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Schimel hires lab consultant as criticism over delays mounts

July 19, 2018

MADISON, Wis. (AP) — Republican Attorney General Brad Schimel has quietly hired a consultant to identify ways to speed up evidence testing at Wisconsin’s crime labs, as criticism mounts over delays.

Florida International University’s National Forensic Science Technology Center signed a $42,870 contract with the state Department of Justice in June to review operations at all three state crime labs with a goal of identifying inefficiencies and long-term staffing needs.

The center is expected to produce a report in September. DOJ offiicals plan to use it as they craft their requests for the 2019-2021 state budget.

Testing delays have dogged the labs for years as police submit more evidence in hopes of developing suspect DNA profiles and other leads. A DOJ report The Associated Press obtained through an open records request shows turnaround times for the testing of DNA, guns, tool marks and drug compositions have grown dramatically since Schimel took office in January 2015.

Schimel’s opponent in November, Democrat Josh Kaul, has accused the attorney general of mismanaging the labs and leaving criminals on the street. Kaul campaign spokeswoman Gillian Drummond pointed to the case of Frank Schiller, who killed a man in a drunken interstate crash in 2017 while the crime lab was analyzing his blood in connection with a previous drunken driving arrest.

“I’m glad to see that, in an election year, Brad Schimel has finally found the motivation to take action, but we need an Attorney General who is consistently committed to ensuring that justice isn’t delayed for victims,” Kaul said.

DOJ officials maintain that a string of court decisions allowed Schiller to remain free on bail before the fatal crash. Crime lab leaders insist that they’ve seen a deluge of submissions in sexual assault and drug cases and they’ve been grappling with analyst turnover. The FBI also imposed tougher standards on DNA testing last year, which they say further slowed testing.

According to the DOJ’s most recent annual crime lab report, from 2015 through 2017:

—The average turnaround time for DNA testing jumped from 43 days to 76 days. DNA submissions increased about 29 percent.

—The average turnaround time for gun testing increased from 113 days to 171 days even though submissions dropped by 20, from 728 in 2015 to 708 in 2017.

—Turnaround time for tool mark analysis grew from 277 days to 511 days, even though tool mark submissions decreased from 34 in 2015 to 18 in 2017.

—Turnaround time for drug testing nearly doubled, from 42 days to 80 days. Submissions increased by about 12 percent over the three years.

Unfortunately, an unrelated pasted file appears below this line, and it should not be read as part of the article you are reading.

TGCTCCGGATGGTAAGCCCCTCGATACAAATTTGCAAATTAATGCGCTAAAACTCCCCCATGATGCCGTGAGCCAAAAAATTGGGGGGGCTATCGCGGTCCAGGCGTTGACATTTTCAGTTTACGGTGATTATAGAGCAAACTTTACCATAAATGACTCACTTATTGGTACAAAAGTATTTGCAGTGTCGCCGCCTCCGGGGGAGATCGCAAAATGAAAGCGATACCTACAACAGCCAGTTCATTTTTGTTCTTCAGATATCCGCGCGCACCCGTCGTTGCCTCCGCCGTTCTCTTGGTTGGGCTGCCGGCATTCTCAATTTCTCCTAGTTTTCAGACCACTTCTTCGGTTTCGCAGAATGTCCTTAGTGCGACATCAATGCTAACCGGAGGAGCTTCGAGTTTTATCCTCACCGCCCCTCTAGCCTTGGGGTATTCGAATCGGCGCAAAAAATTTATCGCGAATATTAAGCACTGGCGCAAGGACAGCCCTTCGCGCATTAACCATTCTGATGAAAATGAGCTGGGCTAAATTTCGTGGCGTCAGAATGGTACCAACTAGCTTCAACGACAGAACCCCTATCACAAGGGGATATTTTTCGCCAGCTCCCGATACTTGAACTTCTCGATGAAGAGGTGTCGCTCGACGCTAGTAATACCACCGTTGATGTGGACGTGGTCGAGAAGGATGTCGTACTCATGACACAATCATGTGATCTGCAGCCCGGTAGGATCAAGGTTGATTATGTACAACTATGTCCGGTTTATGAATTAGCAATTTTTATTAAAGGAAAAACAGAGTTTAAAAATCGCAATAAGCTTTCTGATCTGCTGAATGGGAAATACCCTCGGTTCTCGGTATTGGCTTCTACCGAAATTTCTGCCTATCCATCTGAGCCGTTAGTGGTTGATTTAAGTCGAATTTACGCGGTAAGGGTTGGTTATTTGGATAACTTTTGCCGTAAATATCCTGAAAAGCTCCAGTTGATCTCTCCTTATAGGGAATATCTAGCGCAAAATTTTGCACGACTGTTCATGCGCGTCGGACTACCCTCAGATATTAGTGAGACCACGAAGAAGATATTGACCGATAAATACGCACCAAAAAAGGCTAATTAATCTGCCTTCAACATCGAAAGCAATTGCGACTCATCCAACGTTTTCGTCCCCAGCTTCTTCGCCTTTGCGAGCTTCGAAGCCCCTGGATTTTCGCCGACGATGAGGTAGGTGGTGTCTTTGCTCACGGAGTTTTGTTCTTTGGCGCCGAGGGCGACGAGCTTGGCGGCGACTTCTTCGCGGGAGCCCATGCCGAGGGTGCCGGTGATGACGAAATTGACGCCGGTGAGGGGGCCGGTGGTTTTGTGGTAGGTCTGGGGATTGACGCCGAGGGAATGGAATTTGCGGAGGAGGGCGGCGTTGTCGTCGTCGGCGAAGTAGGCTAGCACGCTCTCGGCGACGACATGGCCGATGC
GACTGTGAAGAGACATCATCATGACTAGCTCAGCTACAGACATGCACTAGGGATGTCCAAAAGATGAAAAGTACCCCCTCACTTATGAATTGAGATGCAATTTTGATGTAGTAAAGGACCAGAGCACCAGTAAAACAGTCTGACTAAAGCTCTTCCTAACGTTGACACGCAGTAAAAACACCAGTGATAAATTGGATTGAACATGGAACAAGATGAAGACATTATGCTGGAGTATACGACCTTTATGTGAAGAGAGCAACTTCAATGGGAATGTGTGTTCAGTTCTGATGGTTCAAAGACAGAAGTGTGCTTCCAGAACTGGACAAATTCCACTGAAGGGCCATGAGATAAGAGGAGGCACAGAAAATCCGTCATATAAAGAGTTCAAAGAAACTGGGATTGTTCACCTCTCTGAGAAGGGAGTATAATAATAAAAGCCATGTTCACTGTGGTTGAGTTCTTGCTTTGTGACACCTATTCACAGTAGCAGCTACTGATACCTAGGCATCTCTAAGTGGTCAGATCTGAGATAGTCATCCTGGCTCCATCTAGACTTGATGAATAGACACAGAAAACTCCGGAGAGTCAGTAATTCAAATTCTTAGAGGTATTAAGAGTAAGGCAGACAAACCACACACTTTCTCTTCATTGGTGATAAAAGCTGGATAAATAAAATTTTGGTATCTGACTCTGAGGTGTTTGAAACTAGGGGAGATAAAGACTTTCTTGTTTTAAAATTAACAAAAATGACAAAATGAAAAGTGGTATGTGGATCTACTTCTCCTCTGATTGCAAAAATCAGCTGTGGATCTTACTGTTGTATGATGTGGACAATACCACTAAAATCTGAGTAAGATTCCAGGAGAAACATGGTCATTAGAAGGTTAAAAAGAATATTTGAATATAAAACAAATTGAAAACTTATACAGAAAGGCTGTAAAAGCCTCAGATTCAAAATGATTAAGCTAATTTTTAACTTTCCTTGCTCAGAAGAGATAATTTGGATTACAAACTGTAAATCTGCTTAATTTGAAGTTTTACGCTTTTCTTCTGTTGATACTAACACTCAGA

Crime Lab Bureau Director Nicole Roehm said the number of DNA analysts has hovered around 65 all three years. The delays in that unit have resulted from a 45 percent increase in submissions in sexual assault cases between 2016 and 2017, she said.

Police are submitting more DNA evidence in sexual assault cases because they’re realizing the need to determine whether known offenders are linked to other assaults, Roehm said. Sexual assaults are the most complex cases that analysts face because they often must parse DNA from two different people and examine large items like comforters or blankets, which slows down analysis, she said.

What’s more, the FBI in January expanded the number of genetic markers that analysts must identify to develop a DNA profile from 13 to 20, which further slowed testing, she said.

Two of the labs’ four firearms/tool mark analysts resigned in 2015, Roehm said. The DOJ has since hired three additional analysts, although one of them is still in training. As for the drug unit, one analyst retired, one transferred and one was promoted. The unit also encountered more drug mixtures, which take longer to analyze, she said.

Roehm stressed that the labs prioritize high-profile cases. She also pointed out that Schimel last August created five additional lab positions to catalog crime scenes and write reports as well as six more positions to help DNA analysts determine whether DNA exists on evidence submissions.

Kaul also has criticized Schimel for moving too slowly to get thousands of unanalyzed sexual assault kits sitting on police and hospital shelves analyzed. The kits have gone untested for various reasons. For example, prosecutors may have decided not to pursue charges or victims may have decided not to cooperate with the investigation. Schimel has outsourced those kits to private labs.

“Brad has reallocated and added resources to the crime lab during his term, added ... positions at the lab and even initiated the review that is currently being undertaken,” Schimel campaign manager Matthew Dobler said. “Kaul lacks facts, has no real plans for the job and no idea how to manage or lead the Department of Justice.”

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